- Temporary/Plastic Crowns – temporarily used while waiting for the permanent crown to be fitted.
Our dentists will recommend you the appropriate crown for the right clinical situations in regards to aesthetic, functional and longevity factors.
Is the Procedure For a Tooth Filling Painful?
The amount of discomfort or pain depends on the depth of the cavities and the vitality of the tooth. If it is shallow and confined to the enamel layer (outermost layer of the tooth), then you will be unlikely to feel any pain during the drilling.
This layer of the tooth is a “dead” layer without any nerve, thus it is almost like cutting hair or nail.
If the cavity is deeper and located in the dentin layer of the tooth which is heavily populated with nerves, then drilling this portion is sensitive. This procedure can be made painless with the application of a local anaesthetic to numb the tooth.
Numbing the tooth while doing a filling will make the dental treatment much more comfortable and relaxing for you and also let our dentist do a better job of cleaning out the infected portion of the tooth without causing you pain.
Filling root-canal treated tooth is a totally painless procedure as the nerve (pulp) of the tooth has been removed. No nerves in the tooth mean no ability to feel pain during the filling procedure.
When the anaesthesia wears off, the tooth with the filling may feel sensitive sometimes but this sensation will not last long and be gone in a few days. The tooth is adapting to the presence of the new filling.
Which type of filling is the best?
There is no such thing as the best filling material as each material has its strengths and weaknesses. The choice of the filling depends on a few factors like the extend of the repair, the location of the filling and oral hygiene standard of the patient. Our dentist will glad to discuss with you the choices of fillings that are suitable for your particular condition.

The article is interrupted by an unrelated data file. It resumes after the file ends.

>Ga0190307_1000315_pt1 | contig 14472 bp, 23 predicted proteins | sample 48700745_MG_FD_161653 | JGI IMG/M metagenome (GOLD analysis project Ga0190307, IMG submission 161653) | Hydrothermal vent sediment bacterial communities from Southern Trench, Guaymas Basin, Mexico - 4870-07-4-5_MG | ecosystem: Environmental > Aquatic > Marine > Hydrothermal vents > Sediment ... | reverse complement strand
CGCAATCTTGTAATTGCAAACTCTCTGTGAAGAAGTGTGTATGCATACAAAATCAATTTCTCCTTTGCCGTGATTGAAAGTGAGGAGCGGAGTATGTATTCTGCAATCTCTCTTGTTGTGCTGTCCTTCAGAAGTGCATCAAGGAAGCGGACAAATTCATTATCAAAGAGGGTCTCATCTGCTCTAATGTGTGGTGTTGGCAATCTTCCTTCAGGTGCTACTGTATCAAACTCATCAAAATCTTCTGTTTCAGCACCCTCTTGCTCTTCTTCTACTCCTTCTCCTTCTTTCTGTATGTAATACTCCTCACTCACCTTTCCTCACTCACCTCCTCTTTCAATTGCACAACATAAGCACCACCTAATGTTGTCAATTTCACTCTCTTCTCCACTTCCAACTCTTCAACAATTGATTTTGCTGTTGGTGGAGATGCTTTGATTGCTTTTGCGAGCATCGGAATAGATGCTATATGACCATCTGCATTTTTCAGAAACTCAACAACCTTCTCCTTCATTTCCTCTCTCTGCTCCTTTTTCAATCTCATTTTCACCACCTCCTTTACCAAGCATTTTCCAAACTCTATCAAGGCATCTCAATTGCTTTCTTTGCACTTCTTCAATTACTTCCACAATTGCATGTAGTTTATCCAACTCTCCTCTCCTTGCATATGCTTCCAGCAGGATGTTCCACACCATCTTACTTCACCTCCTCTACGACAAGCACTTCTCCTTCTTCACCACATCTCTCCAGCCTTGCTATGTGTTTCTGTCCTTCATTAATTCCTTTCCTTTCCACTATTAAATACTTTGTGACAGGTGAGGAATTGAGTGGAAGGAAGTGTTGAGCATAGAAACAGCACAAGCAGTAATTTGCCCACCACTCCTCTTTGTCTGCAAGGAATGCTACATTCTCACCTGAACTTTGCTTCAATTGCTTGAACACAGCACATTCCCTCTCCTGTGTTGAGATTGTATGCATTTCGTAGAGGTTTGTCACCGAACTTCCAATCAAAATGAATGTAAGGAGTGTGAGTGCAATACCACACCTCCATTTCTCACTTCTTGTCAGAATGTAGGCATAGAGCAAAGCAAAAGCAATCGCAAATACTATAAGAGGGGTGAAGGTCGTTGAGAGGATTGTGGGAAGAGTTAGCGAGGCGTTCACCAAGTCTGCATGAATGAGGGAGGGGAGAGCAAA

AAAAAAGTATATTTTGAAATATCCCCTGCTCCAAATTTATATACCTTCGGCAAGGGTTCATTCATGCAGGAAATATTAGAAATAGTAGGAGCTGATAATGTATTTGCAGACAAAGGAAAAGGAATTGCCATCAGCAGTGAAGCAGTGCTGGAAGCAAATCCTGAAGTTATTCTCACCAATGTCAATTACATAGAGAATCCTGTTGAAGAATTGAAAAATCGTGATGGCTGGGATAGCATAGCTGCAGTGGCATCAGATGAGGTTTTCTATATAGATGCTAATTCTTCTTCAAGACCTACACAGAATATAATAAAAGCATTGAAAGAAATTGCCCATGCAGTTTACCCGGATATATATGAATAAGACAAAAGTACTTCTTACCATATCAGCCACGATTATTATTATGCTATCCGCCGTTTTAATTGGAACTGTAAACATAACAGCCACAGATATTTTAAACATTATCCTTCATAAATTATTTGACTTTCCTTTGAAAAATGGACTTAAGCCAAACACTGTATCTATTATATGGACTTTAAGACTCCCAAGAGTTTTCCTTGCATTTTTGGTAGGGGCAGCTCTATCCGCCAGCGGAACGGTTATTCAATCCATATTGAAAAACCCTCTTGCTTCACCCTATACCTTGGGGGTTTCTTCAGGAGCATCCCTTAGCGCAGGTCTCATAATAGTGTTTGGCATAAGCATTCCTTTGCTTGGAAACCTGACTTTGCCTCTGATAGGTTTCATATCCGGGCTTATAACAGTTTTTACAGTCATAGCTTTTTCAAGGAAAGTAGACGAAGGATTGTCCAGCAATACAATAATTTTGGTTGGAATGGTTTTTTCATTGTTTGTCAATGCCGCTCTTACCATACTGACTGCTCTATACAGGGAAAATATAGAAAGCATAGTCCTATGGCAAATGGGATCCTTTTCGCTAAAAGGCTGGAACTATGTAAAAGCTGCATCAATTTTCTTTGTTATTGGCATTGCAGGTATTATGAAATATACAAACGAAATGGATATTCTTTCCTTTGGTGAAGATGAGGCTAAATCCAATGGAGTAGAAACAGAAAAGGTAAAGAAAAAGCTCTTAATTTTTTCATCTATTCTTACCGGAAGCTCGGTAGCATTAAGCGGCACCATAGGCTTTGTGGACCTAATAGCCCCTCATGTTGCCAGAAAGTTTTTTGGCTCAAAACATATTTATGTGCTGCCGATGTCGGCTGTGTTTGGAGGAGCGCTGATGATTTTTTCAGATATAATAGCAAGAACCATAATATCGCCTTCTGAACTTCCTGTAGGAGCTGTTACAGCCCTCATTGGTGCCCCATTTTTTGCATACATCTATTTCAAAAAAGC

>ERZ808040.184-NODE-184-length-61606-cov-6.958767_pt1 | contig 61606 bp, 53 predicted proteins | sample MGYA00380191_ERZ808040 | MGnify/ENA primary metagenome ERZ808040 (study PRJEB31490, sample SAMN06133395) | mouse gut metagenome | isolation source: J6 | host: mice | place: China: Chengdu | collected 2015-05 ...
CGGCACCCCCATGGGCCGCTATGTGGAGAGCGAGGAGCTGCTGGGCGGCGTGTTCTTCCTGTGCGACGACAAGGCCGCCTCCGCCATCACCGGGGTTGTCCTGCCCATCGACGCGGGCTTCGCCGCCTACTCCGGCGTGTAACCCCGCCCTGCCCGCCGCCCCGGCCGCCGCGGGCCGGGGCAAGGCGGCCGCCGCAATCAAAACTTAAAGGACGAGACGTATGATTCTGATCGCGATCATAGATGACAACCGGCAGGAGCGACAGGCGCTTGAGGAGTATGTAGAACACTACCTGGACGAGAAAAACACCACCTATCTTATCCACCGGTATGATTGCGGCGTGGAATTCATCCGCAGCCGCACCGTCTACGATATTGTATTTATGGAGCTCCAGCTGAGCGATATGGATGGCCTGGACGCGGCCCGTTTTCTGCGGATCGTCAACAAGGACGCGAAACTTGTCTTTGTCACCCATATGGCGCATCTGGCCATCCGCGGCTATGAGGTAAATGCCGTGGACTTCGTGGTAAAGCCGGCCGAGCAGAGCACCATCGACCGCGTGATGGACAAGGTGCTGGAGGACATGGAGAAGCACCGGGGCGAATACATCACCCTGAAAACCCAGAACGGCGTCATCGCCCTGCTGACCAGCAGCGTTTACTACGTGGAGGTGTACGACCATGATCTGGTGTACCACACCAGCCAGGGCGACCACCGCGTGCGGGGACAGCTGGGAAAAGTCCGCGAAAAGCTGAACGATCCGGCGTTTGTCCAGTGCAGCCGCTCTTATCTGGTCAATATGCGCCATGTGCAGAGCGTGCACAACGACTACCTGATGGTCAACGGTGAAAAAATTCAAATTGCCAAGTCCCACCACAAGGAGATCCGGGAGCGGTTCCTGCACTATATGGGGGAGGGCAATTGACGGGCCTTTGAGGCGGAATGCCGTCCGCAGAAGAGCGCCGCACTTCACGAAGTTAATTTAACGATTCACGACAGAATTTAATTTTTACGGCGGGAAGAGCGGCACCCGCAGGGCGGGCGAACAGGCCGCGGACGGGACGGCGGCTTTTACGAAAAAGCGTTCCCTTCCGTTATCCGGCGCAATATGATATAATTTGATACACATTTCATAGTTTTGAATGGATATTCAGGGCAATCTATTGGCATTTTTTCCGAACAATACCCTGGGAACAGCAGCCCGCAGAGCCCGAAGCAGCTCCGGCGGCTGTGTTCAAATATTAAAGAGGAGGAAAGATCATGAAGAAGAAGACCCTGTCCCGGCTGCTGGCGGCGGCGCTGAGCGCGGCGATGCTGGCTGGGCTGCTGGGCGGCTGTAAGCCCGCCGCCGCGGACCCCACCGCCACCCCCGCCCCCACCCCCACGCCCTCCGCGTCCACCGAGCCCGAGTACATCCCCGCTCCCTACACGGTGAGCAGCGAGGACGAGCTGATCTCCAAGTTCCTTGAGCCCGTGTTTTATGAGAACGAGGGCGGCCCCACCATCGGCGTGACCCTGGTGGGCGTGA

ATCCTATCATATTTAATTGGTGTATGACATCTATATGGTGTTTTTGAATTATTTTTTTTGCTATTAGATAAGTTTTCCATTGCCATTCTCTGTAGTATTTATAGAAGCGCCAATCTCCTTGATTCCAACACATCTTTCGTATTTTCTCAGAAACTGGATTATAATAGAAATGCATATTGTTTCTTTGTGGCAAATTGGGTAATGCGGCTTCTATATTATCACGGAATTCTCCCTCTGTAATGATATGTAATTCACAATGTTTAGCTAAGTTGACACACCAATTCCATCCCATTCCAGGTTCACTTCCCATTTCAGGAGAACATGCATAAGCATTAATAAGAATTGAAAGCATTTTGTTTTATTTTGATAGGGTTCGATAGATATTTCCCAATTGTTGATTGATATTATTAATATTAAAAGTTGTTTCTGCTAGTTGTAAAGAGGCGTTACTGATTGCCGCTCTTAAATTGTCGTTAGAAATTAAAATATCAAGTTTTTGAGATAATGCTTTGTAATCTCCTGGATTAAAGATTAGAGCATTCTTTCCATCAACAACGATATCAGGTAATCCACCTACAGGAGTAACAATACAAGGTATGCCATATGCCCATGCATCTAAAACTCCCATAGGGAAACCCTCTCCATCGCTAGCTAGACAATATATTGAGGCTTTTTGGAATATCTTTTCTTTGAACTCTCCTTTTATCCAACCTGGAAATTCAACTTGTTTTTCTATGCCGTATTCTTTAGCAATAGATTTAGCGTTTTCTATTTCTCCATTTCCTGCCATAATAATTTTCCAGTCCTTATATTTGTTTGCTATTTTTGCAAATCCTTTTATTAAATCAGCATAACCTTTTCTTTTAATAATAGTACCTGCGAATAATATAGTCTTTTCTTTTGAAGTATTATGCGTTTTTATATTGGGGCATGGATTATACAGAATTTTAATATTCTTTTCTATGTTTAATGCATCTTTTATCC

Will I experience sensitivity after filling?
The tooth with a new filling may feel more sensitive to hot/cold or pressure on biting. This may last for a few days and it is normal as the tooth is adjusting to the new filling. If this sensitivity persist for more than 1-2 weeks, it may be good to come back and let our dentist take a look to find out cause of this unusual sensation.For tooth with deeply placed filling, sometime the germs may already enter the pulp and can cause the tooth to die despite that the filling is well placed. This just meant that the treatment came a bit too late. Alternative treatment to the painful tooth is either a root canal treatment or extraction.
Can I request for anaesthetic when doing filling?
Yes, you can. Our dentists will be happy to provide you with local anaesthetic upon request. A relaxed patient on our chair will make our dentists work much more comfortable and less stressful.
I have a cracked tooth. Can I do a filling instead of crown?
A filling does not repair a crack on the tooth or hold the remaining structure together. Instead, a filling behaves like a wedge, trying to split the cracked tooth every time you bite on it. A crown has a protective function like a tooth wearing a helmet, protecting it against splitting the tooth compared to the wedging effect of a normal filling. If the filling is very large, it can cause the remaining structure of the weakened tooth to break and risk making it irreparable or resulting in a catastrophic split on the tooth.